1. Indirect Land Use Change (ILUC). The same quest for alternative energy, and this time biofuels take the limelight, leads towards a pressure on forests as they are not agricultural land, therefore they are “not useful”.

Energy used to plough the land, to seed, to harvest and to transport is emitting more CO2 than what plants can capture. If the crop is not growing well, you can already emit more carbon than you save (Carbon per hectare). The thing is, when we have to evaluate the greenhouse gas emitted in the agricultural process, that gas does not have a national boundary so we have to do the analyses at global level. Whatever we do in Romania, Italy or Brazil it does not matter to the air because all gas ends up in the atmosphere.

Where will the biofuels be grown (land availability)? Agricultural land has increased in geometrical progression along the last decades. In Europe we are using less land, but if one looks at what is happening if Latin America or other parts of the world, we will see that Europe is importing soy beans, for example, which were grown on 50 million hectares outside. While Europe saves, say, 5-7 million hectares, it puts the claim of land requirement to other parts of the world.

What counts is what happens globally so we are using more land for our food production than in the last few decades and the question is will we need more or less land to grow and feed the increasing number of people. People are becoming richer so they will require richer diets. For the coming decades we will need more agricultural land in the world ONLY to feed the people, around 200 million hectares more ONLY for food crops and not taking into account biofuels. This is the background of the debate and on top of that we need biofuels. Each and every hectare that we use for biofuel, it will put the claim on even more land.

In the end, if we need more land it should come from somewhere. We will not use desserts so whatever we have in expansion are areas that are fertile and that yield a reasonable production. These are almost always the FORESTS.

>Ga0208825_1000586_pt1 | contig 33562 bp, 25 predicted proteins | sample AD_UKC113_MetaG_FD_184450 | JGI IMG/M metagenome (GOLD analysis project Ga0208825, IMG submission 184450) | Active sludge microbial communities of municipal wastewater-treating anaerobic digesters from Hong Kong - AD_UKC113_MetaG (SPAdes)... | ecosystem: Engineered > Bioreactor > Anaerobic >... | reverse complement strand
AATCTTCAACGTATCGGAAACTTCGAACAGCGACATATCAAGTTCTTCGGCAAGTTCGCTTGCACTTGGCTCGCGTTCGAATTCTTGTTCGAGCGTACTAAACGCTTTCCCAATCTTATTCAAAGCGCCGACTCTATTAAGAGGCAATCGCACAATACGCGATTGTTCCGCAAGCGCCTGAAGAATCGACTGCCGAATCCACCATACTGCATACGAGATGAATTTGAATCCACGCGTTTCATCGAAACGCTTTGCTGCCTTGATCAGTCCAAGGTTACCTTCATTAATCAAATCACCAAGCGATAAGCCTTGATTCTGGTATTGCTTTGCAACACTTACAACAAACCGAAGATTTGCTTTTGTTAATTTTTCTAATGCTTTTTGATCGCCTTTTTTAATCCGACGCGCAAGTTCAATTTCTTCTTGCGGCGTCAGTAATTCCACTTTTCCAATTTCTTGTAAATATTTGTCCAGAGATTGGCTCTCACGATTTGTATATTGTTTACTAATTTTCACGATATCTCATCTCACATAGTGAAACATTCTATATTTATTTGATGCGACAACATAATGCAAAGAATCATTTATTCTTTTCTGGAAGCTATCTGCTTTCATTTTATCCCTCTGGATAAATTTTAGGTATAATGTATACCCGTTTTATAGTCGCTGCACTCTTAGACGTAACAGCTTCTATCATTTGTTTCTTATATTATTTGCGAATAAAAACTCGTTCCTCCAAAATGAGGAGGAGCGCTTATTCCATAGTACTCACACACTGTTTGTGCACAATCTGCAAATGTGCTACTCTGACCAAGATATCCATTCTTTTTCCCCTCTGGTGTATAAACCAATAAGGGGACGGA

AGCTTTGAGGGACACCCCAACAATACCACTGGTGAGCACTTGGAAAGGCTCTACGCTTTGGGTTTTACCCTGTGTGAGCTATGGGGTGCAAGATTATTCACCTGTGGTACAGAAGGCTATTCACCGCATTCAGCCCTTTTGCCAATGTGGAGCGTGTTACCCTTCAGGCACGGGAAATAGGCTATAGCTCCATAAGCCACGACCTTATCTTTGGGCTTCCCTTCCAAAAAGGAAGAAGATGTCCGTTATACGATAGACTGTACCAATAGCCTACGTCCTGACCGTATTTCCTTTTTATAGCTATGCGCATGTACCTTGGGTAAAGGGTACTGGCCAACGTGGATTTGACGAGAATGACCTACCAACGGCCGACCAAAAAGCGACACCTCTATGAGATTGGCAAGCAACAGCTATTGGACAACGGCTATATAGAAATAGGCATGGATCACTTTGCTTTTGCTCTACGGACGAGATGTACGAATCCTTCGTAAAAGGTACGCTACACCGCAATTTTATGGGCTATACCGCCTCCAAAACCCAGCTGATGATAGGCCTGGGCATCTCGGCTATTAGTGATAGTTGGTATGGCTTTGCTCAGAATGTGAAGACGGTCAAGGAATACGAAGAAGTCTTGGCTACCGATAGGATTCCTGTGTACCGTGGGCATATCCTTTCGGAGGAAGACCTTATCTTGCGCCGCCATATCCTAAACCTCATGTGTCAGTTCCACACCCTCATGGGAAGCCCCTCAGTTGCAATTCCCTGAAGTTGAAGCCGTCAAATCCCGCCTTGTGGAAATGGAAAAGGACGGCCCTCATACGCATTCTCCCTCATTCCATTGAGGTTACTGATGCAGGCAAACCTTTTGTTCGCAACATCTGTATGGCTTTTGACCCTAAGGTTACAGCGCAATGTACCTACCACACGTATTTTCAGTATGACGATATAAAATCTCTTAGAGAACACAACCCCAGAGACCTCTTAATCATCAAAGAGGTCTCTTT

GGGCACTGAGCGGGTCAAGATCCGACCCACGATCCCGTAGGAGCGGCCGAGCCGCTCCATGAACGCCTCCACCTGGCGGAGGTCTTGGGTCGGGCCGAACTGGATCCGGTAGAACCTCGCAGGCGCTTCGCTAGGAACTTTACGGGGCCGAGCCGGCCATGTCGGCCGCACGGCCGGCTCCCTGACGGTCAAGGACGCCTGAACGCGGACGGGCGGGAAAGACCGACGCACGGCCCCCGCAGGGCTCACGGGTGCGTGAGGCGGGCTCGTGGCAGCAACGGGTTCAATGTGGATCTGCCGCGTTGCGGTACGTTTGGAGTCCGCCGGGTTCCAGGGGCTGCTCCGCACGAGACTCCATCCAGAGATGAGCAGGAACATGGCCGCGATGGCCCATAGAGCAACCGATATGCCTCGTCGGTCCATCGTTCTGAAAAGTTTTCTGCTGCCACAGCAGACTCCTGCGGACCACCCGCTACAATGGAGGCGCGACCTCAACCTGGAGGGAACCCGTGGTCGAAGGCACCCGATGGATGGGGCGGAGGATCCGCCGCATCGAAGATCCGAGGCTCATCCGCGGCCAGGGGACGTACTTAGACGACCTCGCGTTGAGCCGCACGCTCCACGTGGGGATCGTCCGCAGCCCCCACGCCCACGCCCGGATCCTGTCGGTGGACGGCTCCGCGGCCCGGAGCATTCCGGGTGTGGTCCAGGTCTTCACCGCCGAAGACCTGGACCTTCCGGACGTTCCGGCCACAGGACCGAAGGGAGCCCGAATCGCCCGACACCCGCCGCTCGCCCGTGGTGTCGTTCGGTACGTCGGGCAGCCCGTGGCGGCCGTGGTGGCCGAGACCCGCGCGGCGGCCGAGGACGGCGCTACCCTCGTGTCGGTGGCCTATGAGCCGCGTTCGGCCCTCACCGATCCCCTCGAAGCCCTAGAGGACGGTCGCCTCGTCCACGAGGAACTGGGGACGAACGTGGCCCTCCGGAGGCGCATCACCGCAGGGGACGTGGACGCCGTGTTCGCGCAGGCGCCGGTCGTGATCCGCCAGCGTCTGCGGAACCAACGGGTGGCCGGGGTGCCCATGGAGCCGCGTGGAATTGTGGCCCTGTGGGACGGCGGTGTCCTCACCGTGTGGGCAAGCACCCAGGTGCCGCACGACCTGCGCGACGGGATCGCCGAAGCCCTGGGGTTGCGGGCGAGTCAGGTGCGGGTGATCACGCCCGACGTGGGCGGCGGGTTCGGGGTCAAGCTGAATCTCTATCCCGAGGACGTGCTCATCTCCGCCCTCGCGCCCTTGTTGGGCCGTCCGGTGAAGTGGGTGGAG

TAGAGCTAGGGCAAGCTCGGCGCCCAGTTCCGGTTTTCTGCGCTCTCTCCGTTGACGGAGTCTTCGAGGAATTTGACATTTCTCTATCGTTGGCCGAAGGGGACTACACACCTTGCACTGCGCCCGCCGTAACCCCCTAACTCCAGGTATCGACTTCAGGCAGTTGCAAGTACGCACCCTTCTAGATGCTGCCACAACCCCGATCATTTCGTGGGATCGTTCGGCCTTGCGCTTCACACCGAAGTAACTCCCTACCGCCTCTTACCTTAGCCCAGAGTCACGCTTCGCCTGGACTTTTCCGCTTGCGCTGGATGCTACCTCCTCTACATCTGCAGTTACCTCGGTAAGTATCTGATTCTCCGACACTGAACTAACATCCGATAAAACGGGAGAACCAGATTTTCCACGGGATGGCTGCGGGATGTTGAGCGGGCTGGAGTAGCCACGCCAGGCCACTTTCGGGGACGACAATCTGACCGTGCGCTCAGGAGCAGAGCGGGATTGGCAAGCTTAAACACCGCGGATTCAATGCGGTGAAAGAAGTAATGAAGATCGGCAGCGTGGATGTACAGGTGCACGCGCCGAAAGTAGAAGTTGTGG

1. Carbon Schemes. Until recently, international carbon schemes involving forests, land use and land use change were mainly focused on tropical rainforests. Currently, European forests, mostly from the Eastern side of the continent became objects of carbon trade.

European Trading System (EU ETS). The EU ETS was designed principally as a technological driver for emission abatement by energy and industrial sources. It focuses upon permanent reductions by emission sources. The EU ETS covers between 40-45% of all GHG emissions and it includes most of the power sector, large industries and currently intra-EU flights. Installations under the EU ETS need to surrender allowances equivalent to their annual emissions. Allowances are received for free, bought in public auctions or traded with other installations. Major impediments to inclusion of carbon sequestration by forests are considered by the European Commission to include hazardous re-release of carbon from forests via fires, high transaction and administrative costs, added complexity, remaining uncertainties in quantification, monitoring and verification of emission removals, and unresolved leakage issues.

EU ETS could potentially provide a significant source of funding for EU forestry carbon sequestration activities. Afforestation and reforestation are among activities listed for potential funding using revenues from at least half the proceeds of auctioning EU emission allowances (EUAs) by Member States.